Laura was, uh...was only 22 years of
age. We both required love, but of
different kinds. Worlds apart....Worlds
apart.
So, it's not really very tragic...or
abnormal.
Just the problem oaf dissatisfied wife
and an inadequate husband.
Often, I believe, a subject for farce.
Is there anything I can do to help you?
I'd like to help... you.
Yes. Don't take sides. It's so very
unbecoming.
*
Hey! Did you see that, Andrew?
112 not out - and seven for 23.
Trimmed out the school!
Skittled them out!
*
Let me do that.
You left Taplows present behind.
I put it in your study.
Thank you.
It wasn't a very good impersonation.
I'm...I'm sorry.
Laura.... We, uh...we inhabit different
worlds, you and I.We always have. We
always will.
What are you saying?
I'm saying "No."I'm saying, "Enough."
*
Better not keep the headmaster
waiting.
Do you still expect met come to your
Prize Giving?
I...I don't think either of us
has the right any longer
to expect anything of the other.
Right.Well, I'll leave first thing
tomorrow morning then.

15
As you wish.
*
And does your new school
provide spending accommodation for
staff?
We haven't found anything that we
like yet.
I've read somewhere the two worst
things in life are moving house and
divorce.
So, Laura, if I were you, I...
*
Well, I finished my rounds.
Do you know, I often think being a
headmaster's
like being a head waiter, except head
waiters
have to speak at least five languages.
*
This isn't the best moment, sir,
but we're not staying the night, so,
um...
if ever you need any financial advice,
uh, assistance indeed...anything of
that sort, please telephone.I'd like to
help.
Think of it as, um...well, as repayment.
Well, thank you very much.
This is extremely civil of you.
*
Yes!
Hello? Anybody there?
Oh, Foster.
Sorry to disturb you, sir.
I've come to pick up trunks. Mrs
Crocker-Harris.
Oh, yes, yes. She's upstairs.
Laura,Mr. Foster's here.
I'm coming!
Glorious day.
Indeed, sir. Glorious.
Sorry to hear about your...
mother-in-law, sir.
Ah, yes, yes.
Must be a disappointment, sir.
Your wife... not being there for your
farewell speech.
And...if I may be so bold, sir...
Well, what is it, Foster?
Well, I'd just like to say

the old place won't be the same


without you, sir.
Well, thank you, Foster.
That's very kind of you.
Ah, hello, Foster.Would you mind, uh...
there's a couple of suitcases upstairs.
Thank you.
I think there's, uh, just two more.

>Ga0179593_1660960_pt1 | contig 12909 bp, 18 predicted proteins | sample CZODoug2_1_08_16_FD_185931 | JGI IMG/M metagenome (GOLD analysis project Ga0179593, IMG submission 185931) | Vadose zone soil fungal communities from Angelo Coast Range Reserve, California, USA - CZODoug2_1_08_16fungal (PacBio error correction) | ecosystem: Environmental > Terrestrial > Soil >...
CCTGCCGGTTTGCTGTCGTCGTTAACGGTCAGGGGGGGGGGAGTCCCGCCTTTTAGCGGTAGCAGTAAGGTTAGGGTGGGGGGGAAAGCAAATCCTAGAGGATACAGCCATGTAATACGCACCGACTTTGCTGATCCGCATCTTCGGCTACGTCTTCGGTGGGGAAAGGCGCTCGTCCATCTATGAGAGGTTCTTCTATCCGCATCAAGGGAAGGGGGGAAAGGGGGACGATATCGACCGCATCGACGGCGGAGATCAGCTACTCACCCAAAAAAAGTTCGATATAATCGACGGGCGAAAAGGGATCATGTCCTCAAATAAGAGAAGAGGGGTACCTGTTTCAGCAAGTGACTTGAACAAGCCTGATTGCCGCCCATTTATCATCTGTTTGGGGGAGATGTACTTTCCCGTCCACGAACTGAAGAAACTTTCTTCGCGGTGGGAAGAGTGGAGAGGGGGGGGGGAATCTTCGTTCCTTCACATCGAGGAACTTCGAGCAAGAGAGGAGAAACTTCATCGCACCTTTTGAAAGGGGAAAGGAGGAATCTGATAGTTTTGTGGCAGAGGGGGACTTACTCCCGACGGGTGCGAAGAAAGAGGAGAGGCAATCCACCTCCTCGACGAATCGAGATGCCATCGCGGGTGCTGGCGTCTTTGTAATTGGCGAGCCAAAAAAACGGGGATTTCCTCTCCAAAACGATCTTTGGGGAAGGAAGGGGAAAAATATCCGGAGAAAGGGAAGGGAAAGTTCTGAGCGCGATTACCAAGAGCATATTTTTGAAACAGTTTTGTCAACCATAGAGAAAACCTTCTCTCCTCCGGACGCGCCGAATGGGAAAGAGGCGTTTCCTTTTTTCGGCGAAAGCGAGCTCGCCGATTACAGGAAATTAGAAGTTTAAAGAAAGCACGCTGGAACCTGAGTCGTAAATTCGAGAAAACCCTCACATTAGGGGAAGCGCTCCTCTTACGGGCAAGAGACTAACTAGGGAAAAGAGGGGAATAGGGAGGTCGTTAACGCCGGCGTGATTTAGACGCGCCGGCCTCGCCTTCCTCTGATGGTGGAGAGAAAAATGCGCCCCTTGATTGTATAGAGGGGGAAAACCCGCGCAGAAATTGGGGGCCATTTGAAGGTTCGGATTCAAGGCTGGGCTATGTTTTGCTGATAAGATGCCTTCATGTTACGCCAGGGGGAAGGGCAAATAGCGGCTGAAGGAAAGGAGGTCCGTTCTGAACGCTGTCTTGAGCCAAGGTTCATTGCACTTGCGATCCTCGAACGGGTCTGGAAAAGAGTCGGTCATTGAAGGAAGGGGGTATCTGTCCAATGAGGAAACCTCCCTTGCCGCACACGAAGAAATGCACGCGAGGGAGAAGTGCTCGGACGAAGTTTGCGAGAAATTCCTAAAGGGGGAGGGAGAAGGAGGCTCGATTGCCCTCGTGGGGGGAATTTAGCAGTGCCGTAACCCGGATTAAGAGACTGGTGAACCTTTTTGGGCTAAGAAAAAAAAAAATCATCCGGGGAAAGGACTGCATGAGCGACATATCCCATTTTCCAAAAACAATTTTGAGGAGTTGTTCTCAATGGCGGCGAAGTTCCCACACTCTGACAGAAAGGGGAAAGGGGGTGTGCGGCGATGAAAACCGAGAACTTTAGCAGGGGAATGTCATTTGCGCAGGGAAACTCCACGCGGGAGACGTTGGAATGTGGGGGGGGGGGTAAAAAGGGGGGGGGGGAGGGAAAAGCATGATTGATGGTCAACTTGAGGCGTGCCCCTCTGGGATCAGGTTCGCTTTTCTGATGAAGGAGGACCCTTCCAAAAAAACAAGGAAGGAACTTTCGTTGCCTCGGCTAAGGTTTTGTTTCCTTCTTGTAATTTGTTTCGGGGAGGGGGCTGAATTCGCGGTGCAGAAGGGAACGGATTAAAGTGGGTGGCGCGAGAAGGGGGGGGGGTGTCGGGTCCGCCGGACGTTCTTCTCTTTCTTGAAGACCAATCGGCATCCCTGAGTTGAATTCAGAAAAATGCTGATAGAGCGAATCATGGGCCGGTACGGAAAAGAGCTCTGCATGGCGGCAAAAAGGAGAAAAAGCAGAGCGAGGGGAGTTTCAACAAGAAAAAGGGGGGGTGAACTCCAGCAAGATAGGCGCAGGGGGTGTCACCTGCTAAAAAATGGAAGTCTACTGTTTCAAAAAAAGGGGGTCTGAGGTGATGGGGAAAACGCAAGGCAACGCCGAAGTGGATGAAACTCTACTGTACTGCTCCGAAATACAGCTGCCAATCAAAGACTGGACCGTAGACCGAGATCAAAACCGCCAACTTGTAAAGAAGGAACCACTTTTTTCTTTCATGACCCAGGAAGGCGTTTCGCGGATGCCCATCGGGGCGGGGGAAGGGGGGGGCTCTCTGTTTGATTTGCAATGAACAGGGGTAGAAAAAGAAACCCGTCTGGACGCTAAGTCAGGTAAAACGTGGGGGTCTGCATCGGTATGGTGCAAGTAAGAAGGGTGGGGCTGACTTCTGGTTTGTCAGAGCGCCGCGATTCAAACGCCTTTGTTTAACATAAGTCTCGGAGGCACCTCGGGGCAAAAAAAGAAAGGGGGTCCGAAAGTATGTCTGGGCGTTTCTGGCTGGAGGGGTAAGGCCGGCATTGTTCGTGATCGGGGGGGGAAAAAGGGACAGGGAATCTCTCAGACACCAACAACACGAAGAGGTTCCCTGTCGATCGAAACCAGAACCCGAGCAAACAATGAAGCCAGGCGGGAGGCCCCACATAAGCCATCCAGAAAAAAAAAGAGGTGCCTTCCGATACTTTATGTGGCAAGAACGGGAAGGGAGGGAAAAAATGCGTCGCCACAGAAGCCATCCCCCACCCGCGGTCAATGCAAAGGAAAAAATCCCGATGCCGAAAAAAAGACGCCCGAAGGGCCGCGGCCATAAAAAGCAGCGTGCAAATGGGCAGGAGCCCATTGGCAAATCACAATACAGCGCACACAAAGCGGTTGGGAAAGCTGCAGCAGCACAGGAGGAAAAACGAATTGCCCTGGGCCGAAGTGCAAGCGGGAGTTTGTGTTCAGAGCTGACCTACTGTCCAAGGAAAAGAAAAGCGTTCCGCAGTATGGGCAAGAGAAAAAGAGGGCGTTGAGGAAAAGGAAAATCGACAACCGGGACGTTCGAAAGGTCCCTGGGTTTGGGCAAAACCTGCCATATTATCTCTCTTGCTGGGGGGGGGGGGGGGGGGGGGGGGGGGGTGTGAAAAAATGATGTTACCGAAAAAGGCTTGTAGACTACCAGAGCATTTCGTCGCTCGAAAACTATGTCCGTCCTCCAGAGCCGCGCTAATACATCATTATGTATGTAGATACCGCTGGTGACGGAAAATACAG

Well, I mustn't, uh, be late
for the Prize Giving.
No, eh...
You look very impressive.
Yes?
Good-bye.
Good-bye.
*
Ah, Andrew,
there you are.
Right, follow me, everyone.
Headmaster, I must tell you Ive
changed my mind.
I, uh, wish to speak second, as is my
right.
What about Mr Fletcher?
Mr Fletcher will have to speak first.
But you promised yesterday.
Yes, but I now see the matter
in an entirely different light,
and, uh, today's today.
*
Uh, we're ready for you now...
Just a second, please, Trubshaw.
Look, if you speak second...
It'll be the most dreadful anticlimax.
Be that as it may,as senior master it is
my privilege to so do.
We agreed yesterday....
All right, follow me, everyone.
The De Mill Prize for French studies:
S.R. Ryan. The Porson Prize for
Excellence:
S. Trubshaw.The Hanson Cup
for Biology: E.R. Morris.
Ladies and gentlemen,
it is my painful duty to listen with you
to a few sad words from two masters
who are leaving us.
First, I shall call upon...First, let us call
upon
Mr. David Fletcher.

16
I thought you were going to speak
first.
Well, chaps...I'm not much good, you
know...
you know, on my feet,
except when I'm running between the
wickets.
So I'll just sayI'm really...sad,
you know, to be leaving this wonderful
old place...I've loved it here.
So, you know...good luck and...goodbye.
Now, three cheers for David Fletcher!
Hip, hip...
Hooray!
Hip, hip...
Hooray!
Hip, hip...
Hooray!
And now...Mr. Andrew Crocker-Harris.
*
Study of the classics, in my view,
is a foundation of our culture.
And culture is simply an expression
of what is best in society.
Philosophy, decent government,
justice,
art, language.
Our classical heritage is no longer
valued.
And how can we help meld civilized
human beings...if we no...
if we no longer believein civilization?
*
I am sorry.I'm sorry because
I have deserved the epithet
"The Hitler of the Lower Fifth."
I am sorry because I have failed to
give you
what it is your right to demand of me
as your teacher:
sympathy,encouragement,
humanity.
I have degraded the noblest calling a
man can follow, the care and molding
of the young.
When I came to this school...
I still b-believed tha-that...

uh, that I...I had a-a vocation for


teaching.
I knew what I wanted to do,
and yet, I... I did not do it.
I can offer no excuses....I have failed,
and miserably failed. And I can only
hope
that you can find it in your hearts...
you and the countless others
who've gone before you...
to...forgive me for having let you
down.
I shan't find it...easy to forgive myself.
That is all.
*
Go on.
Sir?
Sir?
Taplow, boys.
Good-bye, sir.
Good-bye, Taplow.
Gentlemen.
Bye, sir.
Taplow?
Ave atque vale memor esto sed aliquii
nostri
[Bye bye, but remember people close
to you...]
Mm.
Well, it means
if you have any regard for me,
next term you will kindly refrain
from blowing yourself up when you
switch to science.
Thank you, sir.
Yes!
Well done, Taplow.
Thanks a lot.
Well done....!
*
Well...
You'll miss your train.
I'll...
I'll write....